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But she said she has seen black students punished more often and more harshly than white students.

“When you walk by the (in-school suspension) room, it’s full of students of color,” said Smith, who is from Kingston, Jamaica. “So I guess white students don’t do anything wrong these days.”

While she doesn’t think students are being punished for things they didn’t do, she said the racial disparity is difficult to miss.

She’s not the only one who has taken notice.

According to a report released this week by the University of Pennsylvania’s Graduate School of Education, black students in Chapel Hill-Carrboro City Schools were suspended from school at rates 4.3 times higher than their representation in the student population.

The report’s authors analyzed discipline numbers from the 2011-12 school year — the most recent available — submitted to the U.S. Department of Education’s Office for Civil Rights. All public schools are required to report such data.

The report found 1.2 million black students were suspended from K-12 public schools that year, and 55 percent of those occurred in just 13 southern states – including North Carolina.

“The alarming data presented herein go beyond student misbehavior and bad parenting — they also are attributable to racist practices and policies in K-12 public schools across the South,” wrote the authors, Edward J. Smith and Shaun R. Harper.

According to the report, black students comprised 26 percent of the student population, but 51 percent of suspensions and 38 percent of expulsions in North Carolina.

The report showed CHCCS fared worse than Durham, Wake and Orange County schools — while black students made up 12.4 percent of enrollment in the district, they accounted for 52.7 percent of suspensions.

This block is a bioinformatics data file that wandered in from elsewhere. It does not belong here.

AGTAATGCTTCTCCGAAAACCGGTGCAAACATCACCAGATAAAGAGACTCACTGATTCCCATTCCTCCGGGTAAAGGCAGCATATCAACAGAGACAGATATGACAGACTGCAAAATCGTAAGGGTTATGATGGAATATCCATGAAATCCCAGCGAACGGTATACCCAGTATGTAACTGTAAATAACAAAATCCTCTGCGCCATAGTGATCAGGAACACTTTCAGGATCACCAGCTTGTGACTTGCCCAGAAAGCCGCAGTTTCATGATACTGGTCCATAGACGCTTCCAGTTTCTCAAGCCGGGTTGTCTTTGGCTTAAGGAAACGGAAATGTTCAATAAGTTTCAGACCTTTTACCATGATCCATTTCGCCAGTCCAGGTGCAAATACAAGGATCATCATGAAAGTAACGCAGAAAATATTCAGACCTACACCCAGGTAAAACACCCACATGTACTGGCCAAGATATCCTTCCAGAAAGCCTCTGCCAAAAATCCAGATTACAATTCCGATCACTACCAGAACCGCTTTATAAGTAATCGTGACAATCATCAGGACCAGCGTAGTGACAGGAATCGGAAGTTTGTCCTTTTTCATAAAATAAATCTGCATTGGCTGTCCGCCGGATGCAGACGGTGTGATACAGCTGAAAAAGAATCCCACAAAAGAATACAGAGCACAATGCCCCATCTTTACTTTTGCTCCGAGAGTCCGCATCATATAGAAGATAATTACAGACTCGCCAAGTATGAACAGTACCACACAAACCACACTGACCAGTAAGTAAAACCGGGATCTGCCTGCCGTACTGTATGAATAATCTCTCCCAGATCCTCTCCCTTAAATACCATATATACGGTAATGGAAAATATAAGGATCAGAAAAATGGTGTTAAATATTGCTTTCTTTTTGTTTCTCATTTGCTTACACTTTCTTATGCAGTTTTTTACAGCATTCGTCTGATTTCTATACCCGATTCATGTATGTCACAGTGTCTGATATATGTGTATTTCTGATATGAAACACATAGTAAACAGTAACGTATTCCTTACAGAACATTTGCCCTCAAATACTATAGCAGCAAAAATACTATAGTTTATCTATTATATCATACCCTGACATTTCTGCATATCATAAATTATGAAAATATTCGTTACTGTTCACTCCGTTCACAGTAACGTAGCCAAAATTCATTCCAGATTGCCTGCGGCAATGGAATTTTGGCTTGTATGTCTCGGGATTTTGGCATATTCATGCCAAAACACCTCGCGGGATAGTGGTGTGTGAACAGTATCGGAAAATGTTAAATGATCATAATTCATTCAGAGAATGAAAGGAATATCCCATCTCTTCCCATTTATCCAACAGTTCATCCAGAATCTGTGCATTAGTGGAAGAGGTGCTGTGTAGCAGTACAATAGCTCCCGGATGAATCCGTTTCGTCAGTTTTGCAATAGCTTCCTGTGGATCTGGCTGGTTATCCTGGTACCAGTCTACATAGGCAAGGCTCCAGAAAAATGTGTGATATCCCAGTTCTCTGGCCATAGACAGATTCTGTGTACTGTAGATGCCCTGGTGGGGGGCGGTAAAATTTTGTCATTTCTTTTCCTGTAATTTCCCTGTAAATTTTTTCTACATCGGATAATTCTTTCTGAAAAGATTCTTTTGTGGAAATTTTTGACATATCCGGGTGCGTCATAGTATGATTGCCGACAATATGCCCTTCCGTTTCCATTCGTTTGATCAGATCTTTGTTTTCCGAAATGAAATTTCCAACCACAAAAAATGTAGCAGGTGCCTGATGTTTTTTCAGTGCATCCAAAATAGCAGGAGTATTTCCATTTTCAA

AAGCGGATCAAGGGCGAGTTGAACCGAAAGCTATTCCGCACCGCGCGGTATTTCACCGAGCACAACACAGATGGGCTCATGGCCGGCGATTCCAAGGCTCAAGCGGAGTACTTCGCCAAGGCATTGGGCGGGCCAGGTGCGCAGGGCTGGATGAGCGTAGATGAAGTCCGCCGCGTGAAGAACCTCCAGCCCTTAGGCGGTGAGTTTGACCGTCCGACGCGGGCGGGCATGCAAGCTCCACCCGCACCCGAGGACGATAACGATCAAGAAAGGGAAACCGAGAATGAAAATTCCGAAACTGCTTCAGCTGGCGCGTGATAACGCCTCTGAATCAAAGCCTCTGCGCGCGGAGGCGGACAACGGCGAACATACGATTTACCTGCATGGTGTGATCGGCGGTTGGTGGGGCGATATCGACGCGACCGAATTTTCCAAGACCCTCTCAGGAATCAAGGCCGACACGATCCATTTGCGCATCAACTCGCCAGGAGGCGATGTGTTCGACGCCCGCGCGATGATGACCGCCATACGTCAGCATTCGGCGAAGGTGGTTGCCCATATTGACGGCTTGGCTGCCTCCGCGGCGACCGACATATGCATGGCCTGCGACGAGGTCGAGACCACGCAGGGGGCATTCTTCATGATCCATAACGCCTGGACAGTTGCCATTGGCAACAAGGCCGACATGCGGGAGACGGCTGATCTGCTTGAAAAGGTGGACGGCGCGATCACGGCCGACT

“The district has taken it seriously,” said Jeff Nash, CHCCS spokesman. “We’ve taken our heads out of the sand, and we’re addressing this.”

One of the ways in which they have done so is by establishing a position dedicated solely to addressing the issue.

Sheldon Lanier joined CHCCS in October 2014 as the director of equity leadership, though Nash said some work had been going on in the area for years.

“I was surprised with the numbers,” Lanier said. “But this is school year (20)11-12 data. We have made significant gains in terms of suspensions as a whole but in particular with regard to marginalized students.”

Lanier said one way CHCCS has responded is by restructuring its student code of conduct. He said acts of violence are “nonnegotiable,” but things like defiance or disrespect might be more effectively handled in the classroom without a referral to the office.

“We are tasked to educate all students,” Lanier said. “We need them to be present to learn.”

Smith said such changes to the code of conduct haven’t been communicated to all students.

“I don’t get in trouble much,” she said. “But I don’t know anything about that.”

Lanier said CHCCS is continually working with teachers and administrators to combat implicit bias — deeply held stereotypes that unconsciously influence actions. He said teachers get training on how to combat such bias at least quarterly, though principals can implement training anytime they want.

Lanier said a big part of the problem is that when teachers earn their degrees, they only learn how to teach a narrow segment of the population: white males who are Protestant Christians, are middle class and have two heterosexual parents.

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“There’s so much background stuff that goes into this,” he said, adding that even teachers who don’t fit this mold aren’t exempt from having implicit biases.

According to data provided by CHCCS, in the 2013-14 school year, black students represented 14.6 percent of enrollment but comprised nearly 46 percent of out-of-school suspensions. This is an improvement from the 2011-12 data, but blacks students are still disciplined at a rate more than three times their representation.

“This is work that’s never going to stop,” Lanier said, pausing reflectively before chuckling and looking up.

“And that’s why I’m here.”